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An Italian Air Force’s Sottotenente (Pilot Officer/2nd Lieutenant), likely an Aeronautic Academy’s student in a fighter school on the Italian Mainland during the war years. The aircraft, completely camouflaged and with the large white bands over the wings and the fuselage adopted by the Italian school planes, is a Fiat CR.30B, tandem two seats version of the CR.30, the immediately predecessor of the well-known CR.32. The first CR.30B (B for Biposto/Two-seat) was in reality a sport aircraft built, modifying on 1933 the CR.30 NC3 (Construction Number 3), military registration MM166, for the Coppa Bibescu (Bibescu Trophy), a speed contest for Italian and Rumanian militaries crew along the route Rome-Bucharest. With the CR.30B the Capt. Baldi and the Lieut. Buffa won the Bibescu Contest on 26 September 1933: average speed over the 1,140 km of the route 356 km/h. Later when the CR.30 was superseded from 1935 by the CR.32, many of them was transformed in dual control two-seat for the fighter school airplane role. In the same time, on 1934, four CR.30B was built ex-novo from the Regia Aeronautica and delivered on 1945, plus three for Austria and ten for Hungary. The CR.30B was employed until 1943 and the Regia Aeronautica, clearly pleased by this plane, in full war asked Fiat for the construction of an additional number of CR.30B built indeed at Cameri by Fiat-CANSA between 1941 and 1943. Victor Sierra
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Leros, Aegean Sea: Italian flying boats at Portolago, today Lakki, the large naval base with annexed air harbor built during the Italian domination began on 1912 after the Italian-Turkish War and ended with the German attack on September 1943. The two all silver seaplanes in foreground of this photo, taken on 1937, three years before the Italy’s entry in the World War 2, are modern, for this time, CRDRA Cant-Z-501. In background some Savoia-Marchetti S.55 (the version X was chosen by Italo Balbo for his famous mass cruise Italy-United States-Italy on 1933) at this time still in service as maritime reconnaissance and bombardment seaplane but already obsolescent and being replaced by the Cant-Z-501. The “501” of the photo are in service with the 185th Squadriglia (as indicated by the black number 185 over the fuselage), one of two Squadriglie (the other were the 147th) of the 84th Gruppo Ricognizione Marittima (Maritime Reconnaissance Group). Three year later, at the moment of Italy’s entry in the WW2 (10 June 1940) the 84th Gruppo is still at Leros with a strength of a dozen of Cant-Z-501. Victor Sierra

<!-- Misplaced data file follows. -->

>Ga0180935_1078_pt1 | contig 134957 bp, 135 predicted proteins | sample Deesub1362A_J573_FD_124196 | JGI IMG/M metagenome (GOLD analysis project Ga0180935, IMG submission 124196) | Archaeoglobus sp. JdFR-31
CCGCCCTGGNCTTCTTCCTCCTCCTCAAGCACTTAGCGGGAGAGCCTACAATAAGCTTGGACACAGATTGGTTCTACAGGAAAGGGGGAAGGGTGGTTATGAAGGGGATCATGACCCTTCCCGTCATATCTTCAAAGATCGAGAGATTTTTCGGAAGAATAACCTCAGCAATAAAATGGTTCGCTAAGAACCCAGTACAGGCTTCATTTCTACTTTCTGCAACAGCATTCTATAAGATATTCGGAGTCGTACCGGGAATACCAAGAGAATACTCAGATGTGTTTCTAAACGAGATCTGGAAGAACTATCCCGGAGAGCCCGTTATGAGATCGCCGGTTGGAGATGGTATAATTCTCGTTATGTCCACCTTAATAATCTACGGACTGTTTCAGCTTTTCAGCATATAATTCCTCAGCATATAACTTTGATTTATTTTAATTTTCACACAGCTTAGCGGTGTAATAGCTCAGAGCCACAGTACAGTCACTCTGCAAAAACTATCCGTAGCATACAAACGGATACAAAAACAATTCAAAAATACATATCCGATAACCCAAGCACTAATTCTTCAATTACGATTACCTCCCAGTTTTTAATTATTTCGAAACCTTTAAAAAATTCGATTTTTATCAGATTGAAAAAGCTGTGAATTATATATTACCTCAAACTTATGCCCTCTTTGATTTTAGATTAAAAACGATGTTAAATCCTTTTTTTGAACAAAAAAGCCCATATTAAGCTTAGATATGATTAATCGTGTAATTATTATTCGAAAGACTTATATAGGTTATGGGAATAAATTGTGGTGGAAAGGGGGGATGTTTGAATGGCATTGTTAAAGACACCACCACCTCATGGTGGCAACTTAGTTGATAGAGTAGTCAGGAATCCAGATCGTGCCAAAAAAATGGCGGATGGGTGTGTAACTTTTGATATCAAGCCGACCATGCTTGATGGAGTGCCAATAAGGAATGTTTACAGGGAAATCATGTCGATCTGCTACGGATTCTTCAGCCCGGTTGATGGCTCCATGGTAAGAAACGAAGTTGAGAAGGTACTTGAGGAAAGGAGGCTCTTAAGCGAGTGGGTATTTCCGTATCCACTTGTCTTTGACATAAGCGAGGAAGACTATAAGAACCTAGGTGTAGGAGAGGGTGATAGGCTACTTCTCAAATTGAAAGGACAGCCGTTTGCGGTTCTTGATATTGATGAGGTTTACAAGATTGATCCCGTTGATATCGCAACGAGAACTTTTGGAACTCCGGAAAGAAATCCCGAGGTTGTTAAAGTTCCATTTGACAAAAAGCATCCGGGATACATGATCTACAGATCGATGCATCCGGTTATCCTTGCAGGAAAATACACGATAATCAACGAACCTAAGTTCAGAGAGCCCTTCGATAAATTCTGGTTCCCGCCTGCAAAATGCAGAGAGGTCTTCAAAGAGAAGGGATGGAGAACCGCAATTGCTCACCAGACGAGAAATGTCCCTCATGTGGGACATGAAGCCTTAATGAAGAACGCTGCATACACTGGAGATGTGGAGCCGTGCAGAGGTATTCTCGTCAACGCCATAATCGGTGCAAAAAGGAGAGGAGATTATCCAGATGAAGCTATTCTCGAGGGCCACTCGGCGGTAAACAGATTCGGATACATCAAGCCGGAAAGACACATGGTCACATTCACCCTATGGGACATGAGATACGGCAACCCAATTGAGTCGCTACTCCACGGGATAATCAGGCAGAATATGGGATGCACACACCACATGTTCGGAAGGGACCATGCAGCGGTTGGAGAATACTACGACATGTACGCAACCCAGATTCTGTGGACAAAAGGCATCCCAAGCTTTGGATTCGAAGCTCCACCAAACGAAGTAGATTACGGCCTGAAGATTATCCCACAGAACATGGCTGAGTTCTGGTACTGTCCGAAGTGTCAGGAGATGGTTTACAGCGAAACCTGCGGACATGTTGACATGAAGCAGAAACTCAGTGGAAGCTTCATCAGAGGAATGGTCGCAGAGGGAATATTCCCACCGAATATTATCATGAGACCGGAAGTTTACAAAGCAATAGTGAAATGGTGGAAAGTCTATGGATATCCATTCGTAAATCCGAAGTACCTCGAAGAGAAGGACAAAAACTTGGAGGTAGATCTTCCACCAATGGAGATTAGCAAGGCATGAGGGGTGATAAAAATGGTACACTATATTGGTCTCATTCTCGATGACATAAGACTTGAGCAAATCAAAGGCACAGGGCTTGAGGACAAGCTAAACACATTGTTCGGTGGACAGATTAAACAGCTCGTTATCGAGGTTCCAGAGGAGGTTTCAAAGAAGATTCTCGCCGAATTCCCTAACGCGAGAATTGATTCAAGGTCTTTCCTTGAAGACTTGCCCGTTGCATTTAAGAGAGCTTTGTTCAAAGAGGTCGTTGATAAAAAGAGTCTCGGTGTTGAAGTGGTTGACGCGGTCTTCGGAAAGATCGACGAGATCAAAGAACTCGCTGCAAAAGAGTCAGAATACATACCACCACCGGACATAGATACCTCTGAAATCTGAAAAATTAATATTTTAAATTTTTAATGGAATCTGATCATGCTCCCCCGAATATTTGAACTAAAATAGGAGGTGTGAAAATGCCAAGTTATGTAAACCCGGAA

Quote:BWK warning [pics] Regio Esercito During WW II
One of the few Reggiane Re.2005 “Sagittario” employed by the 362nd Squadriglia for the Sicily’s defense on July 1943. The aircraft, with the white name “Sagittario” on the fin, is in all dark green finish with the red Squadriglia’s number (362) and the white individual number (5) and show, over the white fuselage stripe, the “Spauracchio” (Bogeyman), emblem of the 22nd Gruppo Caccia Terrestre (Land Fighter Group) to which were embedded the 362nd Squadriglia, only Italian Air Force’s unit equipped with the Re.2005. Moreover the aircraft has, under the cockpit, the Fascist emblem, sign of a photo taken before 25 July 1943 (Mussolini’s fall). On 9 July 1943 the 22nd Gruppo had five Re.2005 (four serviceable) plus ten Re.2001 (nine serviceable), sixteen MC.202 (nine serviceable), three MC.200 (two serviceable) and eight Dewoitine D.520 (five serviceable) split between Capodichino (Naples), Capua and Littoria airfield. On the eve of Allied landing in Sicily, on 10 July 1943 eight Re.2005 of the 362nd Squadriglia was hastily moved from Capodichino to Sigonella airfield, Catania. The operational life of the Re.2005s was extremely brief and just after the arrival at Sigonella six of them was destroyed or heavy damaged on the ground by the Allied raids. The two survivor was switched to Reggio Calabria, embedded in the 371st Squadriglia, and on 14 July, both not in combat conditions, returned to Capodichino soon destroyed by an Allied raid. According some sources between late July and early August, ten Re.2005, all aircraft of the first batch included the prototype MM494, was received by the 362nd Squadriglia at Capua and employed in some interception missions but their result are unknown. On 20 July 1943 the MM494 experienced troubles in flight and his pilot bailed out successfully while the plane was destroyed by the impact with the ground. During one of this flight the aircraft MM.96105 reported flutter in the tail with damages to fuselage. Three Re.2005 was immediately switched to Reggiane, at Reggio Emilia, where was disclosed the phenomena’s origins in the high speed dives (over 750-800 km/h). Meantime the Air Force on 26 August 1943 grounded al the Re.2005 waiting for a corrective action. But by now was too late and the few “Sagittario” survivor was embedded on Autumn 1943 by the Repubblica Sociale Italiana’s Air Force but never employed as operative aircraft. Victor Sierra